Industry Insights – Living together – The rise of the sandwich generation

by Graeme Aitken, Business Development Manager, Harpenden Building Society

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Multigenerational living
Modern life is full of emerging trends and circumstances, no more so than in the way we live. One example is the increased interest from extended families and friendship groups wanting to live together, creating new opportunities for brokers. To overcome the complexities of mortgage applications in this space, specialist lenders like Harpenden are offering expert support so brokers can effectively build new business in this developing market.

The situation
Twenty first century living is different from those experienced by past generations. One example is the increase in blended families and multigenerational living, emerging segments in today’s society that need effective mortgage solutions.

The makeup of each household can be very different – from a group of financially independent individuals who can pool their resources, to the ‘sandwich generation’, middle-aged adults who are financially responsible for running the household, but caring for both their ageing parents and their own, often adult children. In the UK, about 3% of the population is providing care for more than one generation, whether in the same home or across multiple homes, according to Athina Vlachantoni, a gerontologist at the University of Southampton.*

With the younger generation finding it harder to get onto the property ladder and with the care home sector in crisis suffering from chronic staff shortages; middle aged parents / carers are looking increasingly likely to ‘look after’ generations either side of them. According to research from Aviva,* a third of UK households are now multi-generational, which will include this so-called ‘sandwich’ demographic.

Living with wider family
In the most straightforward ‘sandwich generation’ situation, the middle-aged parents will be meeting the mortgage costs linked to the property their children, parents or wider family share together. What is apparent however, as a lender in this space, is that families are increasingly pooling their resources to create the best living space possible and looking to secure a ‘multigenerational’ mortgage which can facilitate this complex situation, with all three generations formerly contributing to the mortgage payments. As you might imagine the different permutations to this are numerous, so brokers and their customers need expert advice.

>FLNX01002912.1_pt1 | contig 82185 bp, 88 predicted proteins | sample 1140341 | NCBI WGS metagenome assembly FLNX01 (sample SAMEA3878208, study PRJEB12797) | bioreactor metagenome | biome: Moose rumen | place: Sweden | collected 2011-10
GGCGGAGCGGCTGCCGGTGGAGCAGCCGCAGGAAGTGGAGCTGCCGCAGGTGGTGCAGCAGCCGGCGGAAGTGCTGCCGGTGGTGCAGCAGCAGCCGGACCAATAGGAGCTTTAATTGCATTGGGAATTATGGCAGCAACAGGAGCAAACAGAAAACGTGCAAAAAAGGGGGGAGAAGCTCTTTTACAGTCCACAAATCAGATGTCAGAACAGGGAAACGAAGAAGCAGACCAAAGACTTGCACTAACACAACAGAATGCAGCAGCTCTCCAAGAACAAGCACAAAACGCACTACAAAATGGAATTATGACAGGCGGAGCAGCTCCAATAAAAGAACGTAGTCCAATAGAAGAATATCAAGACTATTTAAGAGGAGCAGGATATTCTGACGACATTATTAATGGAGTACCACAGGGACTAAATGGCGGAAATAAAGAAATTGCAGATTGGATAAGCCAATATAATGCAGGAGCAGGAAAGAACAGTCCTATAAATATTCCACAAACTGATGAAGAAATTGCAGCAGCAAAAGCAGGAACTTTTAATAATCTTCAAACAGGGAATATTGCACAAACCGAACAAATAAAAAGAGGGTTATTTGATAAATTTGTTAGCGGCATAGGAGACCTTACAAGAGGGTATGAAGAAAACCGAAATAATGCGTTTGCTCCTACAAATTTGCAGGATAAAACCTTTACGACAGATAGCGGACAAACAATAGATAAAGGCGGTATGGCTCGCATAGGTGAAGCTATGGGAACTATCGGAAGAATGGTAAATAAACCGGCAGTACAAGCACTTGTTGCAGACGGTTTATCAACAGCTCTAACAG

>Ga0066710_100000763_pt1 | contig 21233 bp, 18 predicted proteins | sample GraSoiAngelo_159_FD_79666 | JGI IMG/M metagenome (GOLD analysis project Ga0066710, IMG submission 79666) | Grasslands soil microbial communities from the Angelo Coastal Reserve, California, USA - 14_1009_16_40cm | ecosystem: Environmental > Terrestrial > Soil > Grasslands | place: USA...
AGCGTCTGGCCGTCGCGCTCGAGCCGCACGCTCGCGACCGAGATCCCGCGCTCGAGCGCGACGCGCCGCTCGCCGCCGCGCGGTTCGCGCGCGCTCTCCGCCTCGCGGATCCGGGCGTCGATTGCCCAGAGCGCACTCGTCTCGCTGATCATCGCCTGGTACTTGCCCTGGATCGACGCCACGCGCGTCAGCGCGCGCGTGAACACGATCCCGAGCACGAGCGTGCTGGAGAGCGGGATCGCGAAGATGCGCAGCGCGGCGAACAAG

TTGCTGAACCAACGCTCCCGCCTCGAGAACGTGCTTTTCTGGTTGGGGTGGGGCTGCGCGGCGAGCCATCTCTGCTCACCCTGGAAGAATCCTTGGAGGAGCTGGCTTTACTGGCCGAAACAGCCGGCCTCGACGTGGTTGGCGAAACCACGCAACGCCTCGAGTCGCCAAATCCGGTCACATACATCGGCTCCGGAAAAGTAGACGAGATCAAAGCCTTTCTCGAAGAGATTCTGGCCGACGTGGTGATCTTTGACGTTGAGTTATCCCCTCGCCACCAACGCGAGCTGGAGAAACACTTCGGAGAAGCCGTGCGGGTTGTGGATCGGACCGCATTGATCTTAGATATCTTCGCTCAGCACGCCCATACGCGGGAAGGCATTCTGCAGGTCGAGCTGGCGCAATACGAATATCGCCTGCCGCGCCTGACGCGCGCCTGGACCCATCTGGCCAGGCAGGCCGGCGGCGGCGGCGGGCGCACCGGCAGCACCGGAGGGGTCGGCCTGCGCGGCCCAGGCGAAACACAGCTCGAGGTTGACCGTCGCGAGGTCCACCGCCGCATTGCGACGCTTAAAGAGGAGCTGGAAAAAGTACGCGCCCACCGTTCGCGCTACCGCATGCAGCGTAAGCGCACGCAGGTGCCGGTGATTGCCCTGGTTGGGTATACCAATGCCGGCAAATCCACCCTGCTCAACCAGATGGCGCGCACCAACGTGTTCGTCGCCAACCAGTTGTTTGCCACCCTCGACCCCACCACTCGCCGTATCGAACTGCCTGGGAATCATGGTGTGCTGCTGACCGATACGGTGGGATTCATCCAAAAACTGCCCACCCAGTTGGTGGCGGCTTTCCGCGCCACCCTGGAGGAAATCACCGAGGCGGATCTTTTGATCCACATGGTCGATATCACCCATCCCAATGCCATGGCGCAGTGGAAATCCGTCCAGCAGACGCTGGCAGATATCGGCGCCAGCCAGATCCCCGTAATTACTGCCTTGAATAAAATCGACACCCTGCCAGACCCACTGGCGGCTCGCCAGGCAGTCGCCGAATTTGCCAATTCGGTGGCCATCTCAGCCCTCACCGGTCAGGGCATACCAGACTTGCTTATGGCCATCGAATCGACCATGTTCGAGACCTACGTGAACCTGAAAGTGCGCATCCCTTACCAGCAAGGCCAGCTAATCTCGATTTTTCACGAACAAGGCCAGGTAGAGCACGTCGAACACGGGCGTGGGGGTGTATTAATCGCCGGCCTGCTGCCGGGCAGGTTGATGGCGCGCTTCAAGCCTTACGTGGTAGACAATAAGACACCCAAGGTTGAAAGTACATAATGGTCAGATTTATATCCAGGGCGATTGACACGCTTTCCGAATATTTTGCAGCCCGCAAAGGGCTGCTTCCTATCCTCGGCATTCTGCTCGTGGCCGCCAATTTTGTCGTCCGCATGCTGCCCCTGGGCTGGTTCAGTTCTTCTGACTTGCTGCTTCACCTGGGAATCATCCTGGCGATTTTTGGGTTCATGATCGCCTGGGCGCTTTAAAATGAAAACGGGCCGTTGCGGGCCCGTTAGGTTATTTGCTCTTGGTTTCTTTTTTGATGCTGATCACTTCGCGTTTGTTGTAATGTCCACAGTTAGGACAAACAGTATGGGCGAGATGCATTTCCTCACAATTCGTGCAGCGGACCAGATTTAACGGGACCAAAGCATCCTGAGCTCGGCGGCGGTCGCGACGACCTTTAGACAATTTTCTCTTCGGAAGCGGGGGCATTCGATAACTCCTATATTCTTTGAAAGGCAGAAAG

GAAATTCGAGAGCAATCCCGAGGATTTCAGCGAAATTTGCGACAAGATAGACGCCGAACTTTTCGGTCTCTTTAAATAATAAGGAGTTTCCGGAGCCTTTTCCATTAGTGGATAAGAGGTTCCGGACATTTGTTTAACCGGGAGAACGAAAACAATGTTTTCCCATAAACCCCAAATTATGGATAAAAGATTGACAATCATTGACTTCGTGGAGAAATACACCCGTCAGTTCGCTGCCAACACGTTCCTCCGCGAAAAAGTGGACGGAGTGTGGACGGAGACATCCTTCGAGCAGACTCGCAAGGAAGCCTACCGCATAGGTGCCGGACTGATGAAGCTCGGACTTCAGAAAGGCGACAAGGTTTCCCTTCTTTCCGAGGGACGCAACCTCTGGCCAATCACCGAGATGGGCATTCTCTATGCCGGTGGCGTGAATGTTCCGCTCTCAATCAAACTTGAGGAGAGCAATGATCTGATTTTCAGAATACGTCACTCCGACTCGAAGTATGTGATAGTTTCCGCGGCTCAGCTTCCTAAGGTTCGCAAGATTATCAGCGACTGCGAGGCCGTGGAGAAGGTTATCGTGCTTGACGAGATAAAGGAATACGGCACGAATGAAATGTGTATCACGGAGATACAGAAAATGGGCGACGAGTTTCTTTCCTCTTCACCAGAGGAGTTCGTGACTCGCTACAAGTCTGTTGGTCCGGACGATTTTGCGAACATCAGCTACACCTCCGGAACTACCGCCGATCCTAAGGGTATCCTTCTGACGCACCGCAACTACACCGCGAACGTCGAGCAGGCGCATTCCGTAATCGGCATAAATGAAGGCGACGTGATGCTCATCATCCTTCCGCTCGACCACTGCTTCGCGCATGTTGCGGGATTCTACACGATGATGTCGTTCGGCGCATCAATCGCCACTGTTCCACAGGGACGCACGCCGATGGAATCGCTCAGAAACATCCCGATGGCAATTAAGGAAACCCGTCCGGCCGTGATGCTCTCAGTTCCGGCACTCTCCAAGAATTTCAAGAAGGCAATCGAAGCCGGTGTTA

Advantages of using a specialist lender
In this multigenerational scenario described, the property being purchased is likely to comprise either an annexe attached to the main house or an additional separate dwelling. Both living spaces will appear on the same property title. In either instance we are happy to consider these for mortgage security purposes. Specialist lenders, like ourselves, are more willing to accept this type of property whereas we know from our experience that other, more standard lenders often shy away from property where more than one dwelling appears on the same legal title.

As one might expect, a multigenerational mortgage application comes with complexities and a number of moving parts. It’s important to be able to partner with a lender that can more easily accommodate this complexity and be able to assess each named, individual’s financial circumstances in detail to create the best outcome. We find that our manual underwriting approach makes it easier to say ‘yes’ when an algorithm, used in the application process by many mainstream lenders, may say ‘no’.

A case in point
I was recently involved in facilitating a multigenerational mortgage application working with a broker and his customers in Solihull.

Their plan was to purchase a plot of land and obtain planning permission to build 3 dwellings on the same title. The properties were to be used primarily for the customers’ occupation, hence suitable for our self-build product, with mum and dad moving into one, the daughter and her partner moving into another and the third being sold as part of the repayment strategy. The individual properties had their own title created once the house was ready for occupation (or sale). While the build took place they continued to live in their current homes.

This was a slightly unusual proposal due to the number of houses being built with the lending being secured against the site and in their 4 names but we were able accommodate this bespoke request. The latter was changed once the properties were finished and the titles moved into by the respective named parties. It also satisfied their need to live closer together but still have their own home to occupy.

This was one of the more complex mortgage applications I have dealt with in a multigenerational setting but we’re experienced in dealing with multifaceted situations and bringing them to a positive conclusion, something that mainstream lenders can’t always do.

Meeting the needs of your multigenerational customers
Whether it’s a standard residential mortgage that’s required in this multigenerational setting; a later life or self-build mortgage option, our team of experts are available to steer you through the complexities and obtain the most appropriate mortgage solution for your customers’ needs.

I can only see the demand for multigenerational living growing in popularity due to current economic and social circumstances – we will be pleased to support brokers and their customers exploring this new and increasingly popular way of living.

Graeme Aitken – Business Development Manager, Harpenden Building Society

**Aviva research published Sept 2020

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